15. 15.

    , , , & Real-time single-molecule imaging of the formation and dynamics of coordination compounds. Angew. Chem. Int. Edn 41, 4779–4783 (2002).

  16. 16.

    , , & Inducing all steps of a chemical reaction with the scanning tunneling microscope tip: towards single molecule engineering. Phys. Rev. Lett. 85, 2777–2780 (2000).

  17. 17.

    , & Selective bond breaking of single iodobenzene molecules with a scanning tunneling microscope tip. Chem. Phys. Lett. 370, 431–436 (2003).

  18. 18.

    et al. A two-dimensional porphyrin-based porous network featuring communicating cavities for the templated complexation of fullerenes. Adv. Mater. 18, 275–279 (2006).

  19. 19.

    , & Manipulation of the Kondo effect via two-dimensional molecular assembly. Phys. Rev. Lett. 97, 266603 (2006).

  20. 20.

    & Efficient iterative schemes for ab initio total-energy calculations using a plane-wave basis set. Phys. Rev. B 54, 11169–11186 (1996).

  21. 21.

    et al. Deposition of large organic molecules in ultra-high vacuum: A comparison between thermal sublimation and pulse-injection. Int. J. Nanosci. 3, 331–341 (2004).

  22. 22.

    , , , & Direct synthesis of a metalloporphyrin complex on a surface. J. Am. Chem. Soc. 128, 5644–5645 (2006).

Download references

Acknowledgements

We thank F. Moresco for discussions. This work was supported by the Deutsche Forschungsgemeinschaft (DFG) through contract no. GR 2697/1-1 and by the European Union through the Integrated Project PICO INSIDE and the Marie-Curie Research Training Network PRAIRIES, contract MRTN-CT-2006-035810. M.P. is grateful for support from the Humboldt foundation and the Swedish Research Council (VR).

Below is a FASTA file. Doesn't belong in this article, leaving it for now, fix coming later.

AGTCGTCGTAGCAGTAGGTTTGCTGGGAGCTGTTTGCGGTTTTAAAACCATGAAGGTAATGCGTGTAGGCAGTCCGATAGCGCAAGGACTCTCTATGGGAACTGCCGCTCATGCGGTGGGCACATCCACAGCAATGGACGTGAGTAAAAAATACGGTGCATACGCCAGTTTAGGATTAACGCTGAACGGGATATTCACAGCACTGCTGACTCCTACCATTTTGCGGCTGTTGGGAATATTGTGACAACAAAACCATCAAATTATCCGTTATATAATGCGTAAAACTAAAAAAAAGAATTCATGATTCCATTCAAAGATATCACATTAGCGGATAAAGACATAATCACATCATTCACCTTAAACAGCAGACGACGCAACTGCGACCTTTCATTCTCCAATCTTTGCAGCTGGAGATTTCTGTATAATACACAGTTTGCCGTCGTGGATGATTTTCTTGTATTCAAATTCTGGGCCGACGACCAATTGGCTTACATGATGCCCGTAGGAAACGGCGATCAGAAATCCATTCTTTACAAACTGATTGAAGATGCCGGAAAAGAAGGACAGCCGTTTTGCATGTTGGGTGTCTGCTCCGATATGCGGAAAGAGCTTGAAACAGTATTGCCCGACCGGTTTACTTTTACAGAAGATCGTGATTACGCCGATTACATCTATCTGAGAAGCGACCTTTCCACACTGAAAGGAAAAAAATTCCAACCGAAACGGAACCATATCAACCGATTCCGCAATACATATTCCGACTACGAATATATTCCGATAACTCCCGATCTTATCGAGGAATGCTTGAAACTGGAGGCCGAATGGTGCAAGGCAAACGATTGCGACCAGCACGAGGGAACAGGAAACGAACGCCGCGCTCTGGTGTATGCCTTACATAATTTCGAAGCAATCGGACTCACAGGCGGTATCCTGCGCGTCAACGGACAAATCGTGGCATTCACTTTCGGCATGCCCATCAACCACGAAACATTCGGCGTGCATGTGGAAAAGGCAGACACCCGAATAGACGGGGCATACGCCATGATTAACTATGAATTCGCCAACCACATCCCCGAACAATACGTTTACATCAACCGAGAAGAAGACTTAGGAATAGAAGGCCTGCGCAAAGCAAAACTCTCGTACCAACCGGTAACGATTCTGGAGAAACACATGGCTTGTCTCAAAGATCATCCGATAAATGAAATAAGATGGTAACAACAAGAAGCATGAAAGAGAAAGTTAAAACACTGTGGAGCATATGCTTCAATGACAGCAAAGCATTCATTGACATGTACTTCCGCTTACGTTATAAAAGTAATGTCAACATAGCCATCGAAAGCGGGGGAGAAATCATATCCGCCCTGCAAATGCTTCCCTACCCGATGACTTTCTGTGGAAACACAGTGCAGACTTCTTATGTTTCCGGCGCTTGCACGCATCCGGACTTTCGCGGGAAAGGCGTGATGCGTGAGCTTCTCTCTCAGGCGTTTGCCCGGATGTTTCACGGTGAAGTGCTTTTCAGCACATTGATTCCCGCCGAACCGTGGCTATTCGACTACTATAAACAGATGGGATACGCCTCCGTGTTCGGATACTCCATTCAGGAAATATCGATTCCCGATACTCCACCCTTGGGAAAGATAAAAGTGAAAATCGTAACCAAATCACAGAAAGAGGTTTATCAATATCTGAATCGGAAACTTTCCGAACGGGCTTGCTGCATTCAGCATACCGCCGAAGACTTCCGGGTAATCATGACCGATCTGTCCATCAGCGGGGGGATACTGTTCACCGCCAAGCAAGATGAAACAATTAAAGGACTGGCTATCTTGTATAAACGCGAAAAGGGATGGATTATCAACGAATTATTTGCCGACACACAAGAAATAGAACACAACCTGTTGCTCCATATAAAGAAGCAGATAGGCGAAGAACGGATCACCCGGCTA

Author information

Affiliations

  1. Institut für Experimentalphysik, Freie Universität Berlin, Arnimallee 14, 14195 Berlin, Germany

    • Leonhard Grill
    •  & Leif Lafferentz
  2. Surface Science Research Centre and Department of Chemistry, University of Liverpool, Liverpool L69 3BX, UK

    • Matthew Dyer
    •  & Mats Persson
  3. Institut für Chemie, Humboldt-Universität zu Berlin, Brook-Taylor-Str. 2, 12489 Berlin, Germany

    • Maike V. Peters
    •  & Stefan Hecht

Authors

  1. Search for Leonhard Grill in:

  2. Search for Matthew Dyer in:

  3. Search for Leif Lafferentz in:

  4. Search for Mats Persson in:

  5. Search for Maike V. Peters in:

  6. Search for Stefan Hecht in:

Contributions

L.G. and S.H. conceived the experiments. L.G. performed the experiments (partly with L.L.) and analysed the data. M.D. and M.P. were in charge of the calculations. M.V.P. and S.H. synthesized the molecules. L.G. wrote the paper. L.G., M.D., M.P. and S.H. discussed the results and commented on the manuscript.

Corresponding authors

Correspondence to Leonhard Grill or Stefan Hecht.

Supplementary information

PDF files

  1. 1.

    Supplementary Information

    Supplementary information including synthesis, methods and figures

About this article

Publication history

Received

Accepted

Published

DOI

https://doi.org/10.1038/nnano.2007.346

Further reading